That’s always such a hard question for me. I hate playing favorites. I like multiple things for different reasons.

Other than the gigantic, delicious avocados, I really appreciated the camaraderie between individuals that I noticed.

It’s a place where the milk delivery man will stop to chat with your aunt for a solid 10 minutes — or even more!

It’s where people make eye contact with you as you walk by, acknowledging your existence! Not like in Seattle where strangers will do anything and everything in their power to avoid you. Here in Seattle, we’re all just Zombies starring at our cell phone screens … texting our friend, or playing Pokemon GO. The Seattleite may have even faked a phone call just to act like he or she was too preoccupied to look at you.

But Colombia is where a driver will pull over and ask the young boy doing chores, or the woman selling snacks from a street-side cart, directions to the next destination. Yes, they all have cell phones and use them for navigation, but sometimes the quickest way is to ask a fellow human. I think it’s also just in their nature to stop and ask a person, calling out “Hello, friend!” to a complete stranger. (And by “Hello, friend!” I obviously mean, “Hola, amigo!”)

In Colombia, it’s strangers helping strangers. Strangers actually talk to strangers.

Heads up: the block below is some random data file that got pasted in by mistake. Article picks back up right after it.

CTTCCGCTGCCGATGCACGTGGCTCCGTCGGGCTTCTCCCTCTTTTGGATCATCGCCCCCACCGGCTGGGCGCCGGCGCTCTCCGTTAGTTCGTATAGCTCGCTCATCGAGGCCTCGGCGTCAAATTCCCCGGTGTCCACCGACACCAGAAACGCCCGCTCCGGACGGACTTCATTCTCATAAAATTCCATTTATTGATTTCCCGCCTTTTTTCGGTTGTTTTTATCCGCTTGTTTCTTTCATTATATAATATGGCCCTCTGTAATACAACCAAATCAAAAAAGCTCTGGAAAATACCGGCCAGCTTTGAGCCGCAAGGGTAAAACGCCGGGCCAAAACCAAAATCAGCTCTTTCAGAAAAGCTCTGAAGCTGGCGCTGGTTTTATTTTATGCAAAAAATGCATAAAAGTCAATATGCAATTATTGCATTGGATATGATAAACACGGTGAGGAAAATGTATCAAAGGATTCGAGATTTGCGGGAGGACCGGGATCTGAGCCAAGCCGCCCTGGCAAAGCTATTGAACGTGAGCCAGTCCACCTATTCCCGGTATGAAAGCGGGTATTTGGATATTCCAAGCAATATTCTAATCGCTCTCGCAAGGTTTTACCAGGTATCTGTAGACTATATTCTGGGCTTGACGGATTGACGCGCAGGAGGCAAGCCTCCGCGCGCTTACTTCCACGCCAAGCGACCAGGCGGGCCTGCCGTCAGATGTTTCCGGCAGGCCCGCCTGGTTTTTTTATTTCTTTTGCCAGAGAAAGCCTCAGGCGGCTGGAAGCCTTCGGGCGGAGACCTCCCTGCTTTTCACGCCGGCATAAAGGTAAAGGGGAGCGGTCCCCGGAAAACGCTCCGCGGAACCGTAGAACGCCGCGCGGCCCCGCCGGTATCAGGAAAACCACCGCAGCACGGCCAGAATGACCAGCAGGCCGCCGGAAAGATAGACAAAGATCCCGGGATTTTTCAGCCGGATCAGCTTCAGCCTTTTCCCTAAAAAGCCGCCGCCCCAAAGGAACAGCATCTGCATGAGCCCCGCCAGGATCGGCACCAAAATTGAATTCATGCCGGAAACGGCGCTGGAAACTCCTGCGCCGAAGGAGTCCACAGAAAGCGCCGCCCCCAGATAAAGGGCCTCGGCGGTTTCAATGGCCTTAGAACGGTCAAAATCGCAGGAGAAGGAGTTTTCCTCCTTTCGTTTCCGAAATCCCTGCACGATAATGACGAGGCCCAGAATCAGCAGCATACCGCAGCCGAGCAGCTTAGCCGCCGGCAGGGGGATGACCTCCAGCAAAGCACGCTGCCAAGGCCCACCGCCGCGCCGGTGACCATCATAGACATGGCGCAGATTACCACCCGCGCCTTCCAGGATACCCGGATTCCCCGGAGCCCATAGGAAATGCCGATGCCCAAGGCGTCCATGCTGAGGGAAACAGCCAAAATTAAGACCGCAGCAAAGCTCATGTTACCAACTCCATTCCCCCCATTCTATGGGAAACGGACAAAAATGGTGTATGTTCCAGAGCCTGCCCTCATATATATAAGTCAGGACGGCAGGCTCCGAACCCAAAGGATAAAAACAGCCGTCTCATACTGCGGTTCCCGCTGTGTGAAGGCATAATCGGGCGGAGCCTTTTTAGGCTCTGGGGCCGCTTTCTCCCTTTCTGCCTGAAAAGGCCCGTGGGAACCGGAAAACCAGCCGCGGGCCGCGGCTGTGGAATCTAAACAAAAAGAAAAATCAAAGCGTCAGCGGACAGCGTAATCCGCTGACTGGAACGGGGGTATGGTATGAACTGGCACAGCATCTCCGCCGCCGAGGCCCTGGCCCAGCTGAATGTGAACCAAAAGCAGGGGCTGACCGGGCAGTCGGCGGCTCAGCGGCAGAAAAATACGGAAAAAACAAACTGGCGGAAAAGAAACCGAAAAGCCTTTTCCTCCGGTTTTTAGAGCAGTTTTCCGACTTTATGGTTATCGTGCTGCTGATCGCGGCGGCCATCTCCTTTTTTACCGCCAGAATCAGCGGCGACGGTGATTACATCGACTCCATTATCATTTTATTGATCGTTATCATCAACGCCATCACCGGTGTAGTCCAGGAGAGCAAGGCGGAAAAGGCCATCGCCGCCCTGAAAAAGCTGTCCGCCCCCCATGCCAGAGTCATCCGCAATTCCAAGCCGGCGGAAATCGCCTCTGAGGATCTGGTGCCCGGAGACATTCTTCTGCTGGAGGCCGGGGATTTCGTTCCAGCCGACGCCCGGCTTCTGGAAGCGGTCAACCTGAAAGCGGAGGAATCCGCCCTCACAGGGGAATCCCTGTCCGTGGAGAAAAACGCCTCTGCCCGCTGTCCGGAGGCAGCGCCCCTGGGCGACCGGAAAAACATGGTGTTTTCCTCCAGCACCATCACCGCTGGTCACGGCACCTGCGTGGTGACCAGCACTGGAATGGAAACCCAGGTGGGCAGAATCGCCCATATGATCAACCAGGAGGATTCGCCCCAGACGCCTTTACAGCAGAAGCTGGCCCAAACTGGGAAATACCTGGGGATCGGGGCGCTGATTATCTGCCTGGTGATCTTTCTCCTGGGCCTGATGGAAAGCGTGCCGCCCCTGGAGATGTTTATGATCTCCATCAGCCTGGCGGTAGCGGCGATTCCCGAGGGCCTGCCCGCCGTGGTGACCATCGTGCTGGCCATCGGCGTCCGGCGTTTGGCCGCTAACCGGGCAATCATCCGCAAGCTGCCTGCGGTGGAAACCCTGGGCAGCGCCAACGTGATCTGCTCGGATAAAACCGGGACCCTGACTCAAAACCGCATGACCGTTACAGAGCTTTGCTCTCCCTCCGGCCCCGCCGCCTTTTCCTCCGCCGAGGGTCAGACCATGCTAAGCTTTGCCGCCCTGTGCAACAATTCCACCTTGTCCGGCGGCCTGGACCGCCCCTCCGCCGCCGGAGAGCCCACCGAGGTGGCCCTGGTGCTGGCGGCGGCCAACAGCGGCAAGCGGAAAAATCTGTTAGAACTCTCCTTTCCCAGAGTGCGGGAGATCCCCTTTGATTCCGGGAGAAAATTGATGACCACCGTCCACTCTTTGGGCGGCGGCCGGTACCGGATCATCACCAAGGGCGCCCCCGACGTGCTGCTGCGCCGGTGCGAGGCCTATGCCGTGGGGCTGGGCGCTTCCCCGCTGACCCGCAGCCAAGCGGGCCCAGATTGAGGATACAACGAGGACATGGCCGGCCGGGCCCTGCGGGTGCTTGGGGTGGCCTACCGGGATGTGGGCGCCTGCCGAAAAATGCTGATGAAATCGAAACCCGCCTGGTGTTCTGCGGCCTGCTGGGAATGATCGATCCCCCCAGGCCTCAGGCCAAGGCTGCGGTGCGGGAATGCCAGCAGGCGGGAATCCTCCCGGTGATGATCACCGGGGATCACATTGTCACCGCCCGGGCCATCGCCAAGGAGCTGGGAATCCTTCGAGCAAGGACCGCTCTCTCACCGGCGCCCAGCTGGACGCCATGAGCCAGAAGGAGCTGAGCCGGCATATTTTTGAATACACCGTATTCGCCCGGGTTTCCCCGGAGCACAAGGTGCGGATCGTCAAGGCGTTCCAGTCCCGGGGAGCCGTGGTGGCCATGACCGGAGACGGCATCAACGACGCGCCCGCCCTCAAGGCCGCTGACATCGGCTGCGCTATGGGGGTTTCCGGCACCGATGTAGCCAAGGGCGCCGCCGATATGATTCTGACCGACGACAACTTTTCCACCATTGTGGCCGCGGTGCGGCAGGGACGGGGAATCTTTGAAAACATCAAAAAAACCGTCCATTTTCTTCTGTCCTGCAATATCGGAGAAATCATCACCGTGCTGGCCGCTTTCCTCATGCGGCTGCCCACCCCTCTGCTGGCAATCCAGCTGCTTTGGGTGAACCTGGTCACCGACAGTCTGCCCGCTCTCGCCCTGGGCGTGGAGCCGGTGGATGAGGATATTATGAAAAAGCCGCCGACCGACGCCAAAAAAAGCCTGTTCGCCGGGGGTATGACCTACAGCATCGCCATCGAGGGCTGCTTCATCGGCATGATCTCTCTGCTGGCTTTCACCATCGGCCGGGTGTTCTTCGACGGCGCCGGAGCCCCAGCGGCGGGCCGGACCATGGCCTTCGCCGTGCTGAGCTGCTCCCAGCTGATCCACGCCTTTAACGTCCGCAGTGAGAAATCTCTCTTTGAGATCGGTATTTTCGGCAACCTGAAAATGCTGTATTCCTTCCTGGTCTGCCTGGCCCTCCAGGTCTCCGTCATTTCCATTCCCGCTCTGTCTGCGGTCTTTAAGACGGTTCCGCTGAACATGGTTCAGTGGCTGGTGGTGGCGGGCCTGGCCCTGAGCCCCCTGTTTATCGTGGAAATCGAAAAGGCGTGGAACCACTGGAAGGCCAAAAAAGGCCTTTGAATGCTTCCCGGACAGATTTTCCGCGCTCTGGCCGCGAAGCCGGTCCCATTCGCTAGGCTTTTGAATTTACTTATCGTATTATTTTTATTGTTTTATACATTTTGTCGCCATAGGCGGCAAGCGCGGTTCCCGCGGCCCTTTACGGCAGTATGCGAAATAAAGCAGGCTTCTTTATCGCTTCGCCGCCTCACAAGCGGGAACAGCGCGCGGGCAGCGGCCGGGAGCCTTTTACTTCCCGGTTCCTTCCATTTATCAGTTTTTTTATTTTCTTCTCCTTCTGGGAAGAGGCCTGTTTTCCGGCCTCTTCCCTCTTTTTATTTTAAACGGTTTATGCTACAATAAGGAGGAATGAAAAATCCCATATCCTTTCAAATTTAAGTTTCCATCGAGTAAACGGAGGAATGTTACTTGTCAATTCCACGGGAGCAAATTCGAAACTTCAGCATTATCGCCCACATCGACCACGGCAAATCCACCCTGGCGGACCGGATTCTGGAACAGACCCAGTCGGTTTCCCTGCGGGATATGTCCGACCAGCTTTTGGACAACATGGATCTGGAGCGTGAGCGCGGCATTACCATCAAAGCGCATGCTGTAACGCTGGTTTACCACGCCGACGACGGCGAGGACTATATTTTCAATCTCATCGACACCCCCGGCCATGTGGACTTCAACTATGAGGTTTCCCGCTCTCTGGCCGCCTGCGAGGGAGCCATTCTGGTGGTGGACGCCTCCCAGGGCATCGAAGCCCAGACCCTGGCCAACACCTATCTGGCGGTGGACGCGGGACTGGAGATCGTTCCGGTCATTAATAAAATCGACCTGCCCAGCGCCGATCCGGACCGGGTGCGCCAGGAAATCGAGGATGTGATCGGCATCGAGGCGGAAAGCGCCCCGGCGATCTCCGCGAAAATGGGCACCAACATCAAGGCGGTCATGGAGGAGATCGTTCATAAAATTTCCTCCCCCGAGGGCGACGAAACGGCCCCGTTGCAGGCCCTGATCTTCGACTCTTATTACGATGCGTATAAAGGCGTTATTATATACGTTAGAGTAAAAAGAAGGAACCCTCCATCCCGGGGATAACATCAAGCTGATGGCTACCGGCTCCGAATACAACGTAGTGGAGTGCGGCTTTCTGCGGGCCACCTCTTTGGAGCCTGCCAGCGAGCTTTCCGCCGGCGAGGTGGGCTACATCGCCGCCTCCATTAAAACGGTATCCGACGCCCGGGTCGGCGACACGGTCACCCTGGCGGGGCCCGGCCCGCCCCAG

Or, maybe they don’t consider anyone a stranger at all. They’re all maybe just one friend away to arriving at their intended destination.

 

colombia

The milk man

I was half awake still in bed as I heard a man’s voice coming from the front door. It was towards the end of our Colombia trip and I guess I was still trying to catch up on sleep. (It took us more than 24 hours to travel to Colombia from Seattle, Washington!)

Bryce poked his head into the bedroom to see if I was awake.

“Who is that talking?” I asked.

“The milk delivery man. He’s talking to my aunt,” he replied.

“But I only hear the man talking.”

“Everyone talks here!”

He didn’t mean it in a negative way. It was a friendly fact. Everyone talks to everyone as if they are old friends, even with the milk man!

It was around 8 am and I finally got out of bed and Bryce’s aunt walked by with a pot. The milk was inside.

I asked her in my broken Spanish if the milk man delivered in a car or on a motorcycle. She said on a moto. He has two canteens strapped to the back, full of milk, no biggie.

A friendly, and well-balanced, man! I mean, I’m assuming you’d have to have good balance to be able to drive a motorbike with canteens of milk in the back!

Just another morning in Cali, Colombia.

colombia

The avocado man

The street outside Bryce’s grandma’s house can be lively during the day with cars rushing by and honking their horns, or people calling out to each other. She lives in Cali, Colombia.

The other day as we ate breakfast, I heard someone yelling through a loud speaker outside.

“Is it something political?” I asked Bryce.

“No, it’s a man selling avocados. Come look!” he replied, as he peeked through the blinds of a window facing the street.

I walked over to the window just in time to see the man pushing his cart, and surprised to see he only had like four avocados!

He also wasn’t yelling through a microphone. He was playing a pre-recorded recording to make his avocado sales.

We were unsure if he perhaps already sold most of his avocados, or if he just didn’t have a lot to sell to begin with.

All I know is that I would love to have an avocado vendor walk the streets outside of my house so I could have the opportunity to buy fresh avocados. That’s pretty much the dream. For those of you thinking it: Amazon Fresh doesn’t count!

Aguacates! Aguacates!